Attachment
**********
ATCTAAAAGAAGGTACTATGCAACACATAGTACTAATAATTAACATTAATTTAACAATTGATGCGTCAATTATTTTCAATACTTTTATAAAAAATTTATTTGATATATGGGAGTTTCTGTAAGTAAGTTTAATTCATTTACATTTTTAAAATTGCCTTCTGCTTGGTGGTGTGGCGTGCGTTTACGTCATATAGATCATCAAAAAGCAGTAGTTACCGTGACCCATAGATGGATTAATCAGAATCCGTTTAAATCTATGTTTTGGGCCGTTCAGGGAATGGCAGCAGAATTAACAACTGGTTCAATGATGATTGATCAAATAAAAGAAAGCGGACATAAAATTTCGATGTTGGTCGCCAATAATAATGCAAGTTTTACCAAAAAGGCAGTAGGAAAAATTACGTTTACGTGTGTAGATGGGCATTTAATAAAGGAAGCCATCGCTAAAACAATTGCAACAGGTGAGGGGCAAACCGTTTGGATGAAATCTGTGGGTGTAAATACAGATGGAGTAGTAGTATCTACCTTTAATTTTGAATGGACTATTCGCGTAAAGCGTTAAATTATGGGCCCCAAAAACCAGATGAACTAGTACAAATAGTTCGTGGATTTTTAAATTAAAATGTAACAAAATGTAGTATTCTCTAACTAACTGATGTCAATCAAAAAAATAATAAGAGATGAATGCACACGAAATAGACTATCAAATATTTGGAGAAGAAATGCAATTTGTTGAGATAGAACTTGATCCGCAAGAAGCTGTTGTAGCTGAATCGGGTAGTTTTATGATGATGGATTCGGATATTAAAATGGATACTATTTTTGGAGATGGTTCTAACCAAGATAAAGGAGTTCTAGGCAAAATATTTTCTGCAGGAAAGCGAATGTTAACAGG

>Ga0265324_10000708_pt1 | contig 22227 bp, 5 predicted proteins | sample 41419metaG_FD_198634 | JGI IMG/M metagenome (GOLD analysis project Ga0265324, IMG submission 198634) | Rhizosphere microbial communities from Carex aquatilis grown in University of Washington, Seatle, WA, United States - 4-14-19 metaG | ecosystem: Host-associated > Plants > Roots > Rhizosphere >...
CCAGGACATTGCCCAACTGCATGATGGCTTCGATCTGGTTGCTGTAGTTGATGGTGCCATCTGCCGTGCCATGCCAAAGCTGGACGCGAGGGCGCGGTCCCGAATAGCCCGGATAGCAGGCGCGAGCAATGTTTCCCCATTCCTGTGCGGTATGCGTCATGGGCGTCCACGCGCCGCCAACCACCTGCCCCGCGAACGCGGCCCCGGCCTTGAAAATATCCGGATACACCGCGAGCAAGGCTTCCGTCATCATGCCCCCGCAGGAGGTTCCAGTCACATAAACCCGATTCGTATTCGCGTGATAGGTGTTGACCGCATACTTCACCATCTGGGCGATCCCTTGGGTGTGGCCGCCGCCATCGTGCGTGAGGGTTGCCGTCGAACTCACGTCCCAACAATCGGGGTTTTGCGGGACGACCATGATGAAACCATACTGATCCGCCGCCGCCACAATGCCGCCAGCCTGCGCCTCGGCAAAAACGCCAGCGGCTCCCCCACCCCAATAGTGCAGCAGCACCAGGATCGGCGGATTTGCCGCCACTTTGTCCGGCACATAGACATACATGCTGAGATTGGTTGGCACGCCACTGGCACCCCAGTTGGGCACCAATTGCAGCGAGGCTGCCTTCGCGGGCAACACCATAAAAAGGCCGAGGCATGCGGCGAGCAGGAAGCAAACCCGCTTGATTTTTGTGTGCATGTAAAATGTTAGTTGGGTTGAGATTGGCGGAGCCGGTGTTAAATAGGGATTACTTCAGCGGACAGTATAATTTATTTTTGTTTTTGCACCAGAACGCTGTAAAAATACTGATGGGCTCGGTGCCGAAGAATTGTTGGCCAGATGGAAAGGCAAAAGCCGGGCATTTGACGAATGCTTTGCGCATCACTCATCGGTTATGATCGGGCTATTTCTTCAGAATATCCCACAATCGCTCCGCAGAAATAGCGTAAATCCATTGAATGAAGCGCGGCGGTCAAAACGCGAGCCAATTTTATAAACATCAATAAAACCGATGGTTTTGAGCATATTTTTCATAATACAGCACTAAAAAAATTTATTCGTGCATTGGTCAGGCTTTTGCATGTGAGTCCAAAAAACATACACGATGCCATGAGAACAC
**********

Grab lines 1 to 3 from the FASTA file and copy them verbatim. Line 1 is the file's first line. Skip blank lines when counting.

ATCTAAAAGAAGGTACTATGCAACACATAGTACTAATAATTAACATTAATTTAACAATTGATGCGTCAATTATTTTCAATACTTTTATAAAAAATTTATTTGATATATGGGAGTTTCTGTAAGTAAGTTTAATTCATTTACATTTTTAAAATTGCCTTCTGCTTGGTGGTGTGGCGTGCGTTTACGTCATATAGATCATCAAAAAGCAGTAGTTACCGTGACCCATAGATGGATTAATCAGAATCCGTTTAAATCTATGTTTTGGGCCGTTCAGGGAATGGCAGCAGAATTAACAACTGGTTCAATGATGATTGATCAAATAAAAGAAAGCGGACATAAAATTTCGATGTTGGTCGCCAATAATAATGCAAGTTTTACCAAAAAGGCAGTAGGAAAAATTACGTTTACGTGTGTAGATGGGCATTTAATAAAGGAAGCCATCGCTAAAACAATTGCAACAGGTGAGGGGCAAACCGTTTGGATGAAATCTGTGGGTGTAAATACAGATGGAGTAGTAGTATCTACCTTTAATTTTGAATGGACTATTCGCGTAAAGCGTTAAATTATGGGCCCCAAAAACCAGATGAACTAGTACAAATAGTTCGTGGATTTTTAAATTAAAATGTAACAAAATGTAGTATTCTCTAACTAACTGATGTCAATCAAAAAAATAATAAGAGATGAATGCACACGAAATAGACTATCAAATATTTGGAGAAGAAATGCAATTTGTTGAGATAGAACTTGATCCGCAAGAAGCTGTTGTAGCTGAATCGGGTAGTTTTATGATGATGGATTCGGATATTAAAATGGATACTATTTTTGGAGATGGTTCTAACCAAGATAAAGGAGTTCTAGGCAAAATATTTTCTGCAGGAAAGCGAATGTTAACAGG

>Ga0265324_10000708_pt1 | contig 22227 bp, 5 predicted proteins | sample 41419metaG_FD_198634 | JGI IMG/M metagenome (GOLD analysis project Ga0265324, IMG submission 198634) | Rhizosphere microbial communities from Carex aquatilis grown in University of Washington, Seatle, WA, United States - 4-14-19 metaG | ecosystem: Host-associated > Plants > Roots > Rhizosphere >...
CCAGGACATTGCCCAACTGCATGATGGCTTCGATCTGGTTGCTGTAGTTGATGGTGCCATCTGCCGTGCCATGCCAAAGCTGGACGCGAGGGCGCGGTCCCGAATAGCCCGGATAGCAGGCGCGAGCAATGTTTCCCCATTCCTGTGCGGTATGCGTCATGGGCGTCCACGCGCCGCCAACCACCTGCCCCGCGAACGCGGCCCCGGCCTTGAAAATATCCGGATACACCGCGAGCAAGGCTTCCGTCATCATGCCCCCGCAGGAGGTTCCAGTCACATAAACCCGATTCGTATTCGCGTGATAGGTGTTGACCGCATACTTCACCATCTGGGCGATCCCTTGGGTGTGGCCGCCGCCATCGTGCGTGAGGGTTGCCGTCGAACTCACGTCCCAACAATCGGGGTTTTGCGGGACGACCATGATGAAACCATACTGATCCGCCGCCGCCACAATGCCGCCAGCCTGCGCCTCGGCAAAAACGCCAGCGGCTCCCCCACCCCAATAGTGCAGCAGCACCAGGATCGGCGGATTTGCCGCCACTTTGTCCGGCACATAGACATACATGCTGAGATTGGTTGGCACGCCACTGGCACCCCAGTTGGGCACCAATTGCAGCGAGGCTGCCTTCGCGGGCAACACCATAAAAAGGCCGAGGCATGCGGCGAGCAGGAAGCAAACCCGCTTGATTTTTGTGTGCATGTAAAATGTTAGTTGGGTTGAGATTGGCGGAGCCGGTGTTAAATAGGGATTACTTCAGCGGACAGTATAATTTATTTTTGTTTTTGCACCAGAACGCTGTAAAAATACTGATGGGCTCGGTGCCGAAGAATTGTTGGCCAGATGGAAAGGCAAAAGCCGGGCATTTGACGAATGCTTTGCGCATCACTCATCGGTTATGATCGGGCTATTTCTTCAGAATATCCCACAATCGCTCCGCAGAAATAGCGTAAATCCATTGAATGAAGCGCGGCGGTCAAAACGCGAGCCAATTTTATAAACATCAATAAAACCGATGGTTTTGAGCATATTTTTCATAATACAGCACTAAAAAAATTTATTCGTGCATTGGTCAGGCTTTTGCATGTGAGTCCAAAAAACATACACGATGCCATGAGAACAC